Why not treat yourself to a new engine in 2013? If you have been nursing an old outboard or inboard engine for a few years maybe it is time to cut out all the worry and hard work and buy a new one. Now I say a new engine but that does not necessarily  mean a brand new shiny engine from a dealer. It could also mean a replacement engine – perhaps a few years younger. One with less hours on the clock!

Your new engine might be the same make as your existing lump which could be a good thing. It will fit in to place if it is an inboard engine quite easily with the engine bearers etc not needing altered. Also if you have a load of spares for your existing motor then they could probably be used with your new one. In other words, everything would fit more easily if you simply updated to a younger propulsion unit.

Changing an outboard motor for a new or newer unit is a lot easier. Most accessories such as teleflex controls or fuel leads should fit the new engine. It also gives you the opportunity to either increase the power of the engine or get a smaller more economic power unit. All this needs some consideration.

Looking at this from another angle, you might want to buy another outboard engine as a back up unit for your main propulsion. More and more boat owners are strapping on a smaller outboard to the transom to use when the main engine stops working. This is a good safety feature and one that you should consider.

Installing a secondary inboard engine is quite an undertaking, both in time and expense. The main benefits are safety and manoevreability. Therefore, if it is possible to just add an outboard bracket to the stern and strap on a small outboard motor, this would be easier and a whole lot cheaper!

So, I hope I have given you something to think about at the beginning of this New Year. Will you buy a new engine?

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Planning for the new season.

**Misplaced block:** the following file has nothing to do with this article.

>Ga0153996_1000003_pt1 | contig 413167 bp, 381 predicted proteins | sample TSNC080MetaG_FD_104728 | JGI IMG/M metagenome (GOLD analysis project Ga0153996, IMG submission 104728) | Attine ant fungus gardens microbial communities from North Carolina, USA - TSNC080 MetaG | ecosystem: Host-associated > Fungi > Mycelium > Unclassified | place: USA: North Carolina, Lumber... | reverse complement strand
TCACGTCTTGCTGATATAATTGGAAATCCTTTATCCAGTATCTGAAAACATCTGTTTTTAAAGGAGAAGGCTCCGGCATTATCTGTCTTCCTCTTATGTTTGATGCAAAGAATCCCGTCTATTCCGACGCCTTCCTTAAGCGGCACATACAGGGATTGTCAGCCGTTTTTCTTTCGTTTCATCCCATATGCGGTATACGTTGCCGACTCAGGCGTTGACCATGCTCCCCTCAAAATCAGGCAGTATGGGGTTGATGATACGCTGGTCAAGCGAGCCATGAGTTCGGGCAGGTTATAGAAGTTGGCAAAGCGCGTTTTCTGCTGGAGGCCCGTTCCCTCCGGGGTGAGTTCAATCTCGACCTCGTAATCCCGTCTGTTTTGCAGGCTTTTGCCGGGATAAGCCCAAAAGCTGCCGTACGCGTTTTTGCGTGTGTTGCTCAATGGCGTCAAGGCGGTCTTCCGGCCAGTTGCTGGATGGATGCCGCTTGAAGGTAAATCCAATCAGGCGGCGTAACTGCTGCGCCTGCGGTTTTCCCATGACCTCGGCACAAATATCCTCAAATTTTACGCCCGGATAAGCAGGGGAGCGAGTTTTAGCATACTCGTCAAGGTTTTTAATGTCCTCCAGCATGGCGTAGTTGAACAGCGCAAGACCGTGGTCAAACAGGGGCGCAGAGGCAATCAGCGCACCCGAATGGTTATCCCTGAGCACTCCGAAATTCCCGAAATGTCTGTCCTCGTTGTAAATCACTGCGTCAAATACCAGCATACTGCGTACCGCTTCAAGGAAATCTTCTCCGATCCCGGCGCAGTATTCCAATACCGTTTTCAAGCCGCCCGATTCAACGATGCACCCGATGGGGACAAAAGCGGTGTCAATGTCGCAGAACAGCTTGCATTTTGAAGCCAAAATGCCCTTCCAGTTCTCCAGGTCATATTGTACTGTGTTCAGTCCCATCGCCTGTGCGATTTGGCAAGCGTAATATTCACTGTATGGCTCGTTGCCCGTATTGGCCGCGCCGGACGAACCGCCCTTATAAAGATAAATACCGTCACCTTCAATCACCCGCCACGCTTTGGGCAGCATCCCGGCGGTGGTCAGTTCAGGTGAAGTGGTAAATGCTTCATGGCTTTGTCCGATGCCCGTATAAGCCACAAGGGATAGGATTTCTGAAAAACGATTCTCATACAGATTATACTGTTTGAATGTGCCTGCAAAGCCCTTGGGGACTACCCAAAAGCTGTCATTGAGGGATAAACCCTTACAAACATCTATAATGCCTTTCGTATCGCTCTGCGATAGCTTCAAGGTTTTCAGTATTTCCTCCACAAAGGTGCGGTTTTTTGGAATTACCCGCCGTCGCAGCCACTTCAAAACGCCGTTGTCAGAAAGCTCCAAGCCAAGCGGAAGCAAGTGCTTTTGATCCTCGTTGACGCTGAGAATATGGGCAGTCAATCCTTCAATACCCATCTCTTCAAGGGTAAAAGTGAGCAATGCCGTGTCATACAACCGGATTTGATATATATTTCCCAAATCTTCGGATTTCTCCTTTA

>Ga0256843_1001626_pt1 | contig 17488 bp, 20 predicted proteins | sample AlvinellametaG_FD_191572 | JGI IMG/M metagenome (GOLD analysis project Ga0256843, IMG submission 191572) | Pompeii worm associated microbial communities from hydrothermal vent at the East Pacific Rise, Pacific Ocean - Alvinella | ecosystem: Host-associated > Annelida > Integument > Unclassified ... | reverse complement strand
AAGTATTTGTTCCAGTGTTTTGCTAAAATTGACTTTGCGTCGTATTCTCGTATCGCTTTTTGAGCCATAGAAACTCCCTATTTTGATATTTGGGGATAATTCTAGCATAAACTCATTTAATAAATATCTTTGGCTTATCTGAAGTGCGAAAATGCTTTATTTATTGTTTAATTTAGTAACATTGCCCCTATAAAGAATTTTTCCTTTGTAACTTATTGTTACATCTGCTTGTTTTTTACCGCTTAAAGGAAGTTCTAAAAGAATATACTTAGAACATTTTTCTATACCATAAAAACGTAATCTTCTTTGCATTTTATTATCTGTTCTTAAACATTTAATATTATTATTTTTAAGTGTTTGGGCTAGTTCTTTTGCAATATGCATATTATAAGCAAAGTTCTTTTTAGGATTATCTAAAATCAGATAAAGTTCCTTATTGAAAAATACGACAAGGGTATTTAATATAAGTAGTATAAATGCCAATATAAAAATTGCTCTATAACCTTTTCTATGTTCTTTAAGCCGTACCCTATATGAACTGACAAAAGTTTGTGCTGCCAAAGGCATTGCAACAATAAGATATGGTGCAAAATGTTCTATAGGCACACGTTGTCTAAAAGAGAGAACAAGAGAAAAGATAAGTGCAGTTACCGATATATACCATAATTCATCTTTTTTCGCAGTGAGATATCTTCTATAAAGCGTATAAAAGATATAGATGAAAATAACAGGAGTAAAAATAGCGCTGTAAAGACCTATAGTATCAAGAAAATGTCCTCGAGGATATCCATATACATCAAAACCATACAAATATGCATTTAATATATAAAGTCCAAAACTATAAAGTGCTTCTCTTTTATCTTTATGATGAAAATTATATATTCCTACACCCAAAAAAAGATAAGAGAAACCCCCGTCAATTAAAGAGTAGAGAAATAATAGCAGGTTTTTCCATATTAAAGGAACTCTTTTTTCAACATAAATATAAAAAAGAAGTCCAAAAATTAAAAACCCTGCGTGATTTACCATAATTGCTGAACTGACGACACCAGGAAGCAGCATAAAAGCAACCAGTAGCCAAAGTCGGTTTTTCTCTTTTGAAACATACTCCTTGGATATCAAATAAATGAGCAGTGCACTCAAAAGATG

Now is the time to plan for the new season. All those small jobs you wanted to complete last year could be done in the next few months. Begin by writing down everything you want to do. Start at the bow of your boat and work towards the stern. For most of us the engine will require either the most money thrown at it or the most time or even both!

Whether you have an inboard or outboard engine it will need a good thorough service before using it this coming season. With the recent increase in VAT everything is going to cost more. So looking for value for money products and services is now more vital than ever before. Spend some time doing your research before deciding to purchase a product or service.

On ebay there are various products and services that offer value for money. You can access them using this link to outboard motors.

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Second hand Outboard engine.

Now is a great time to buy a second hand outboard engine! January is a time when people either have spare money or are desperate to sell something to get money. They need money to pay credit card bills. So they look around the house and garage to find something to sell. An outboard engine that has been sitting around gathering dust for the last three months and will still be sitting around for another three months is a prime object for the chop! The thinking behind selling the outboard motor is easy money now and another one can be bought nearer the time.

You can benefit from this fact. Many people will list there outboard engine for sale and accept anything you offer. Just for ready money. Competition is low as not too many others have spare money right now. So you can pick up a bargain. Why not follow this link to see the various outboard engines listed for sale in our store?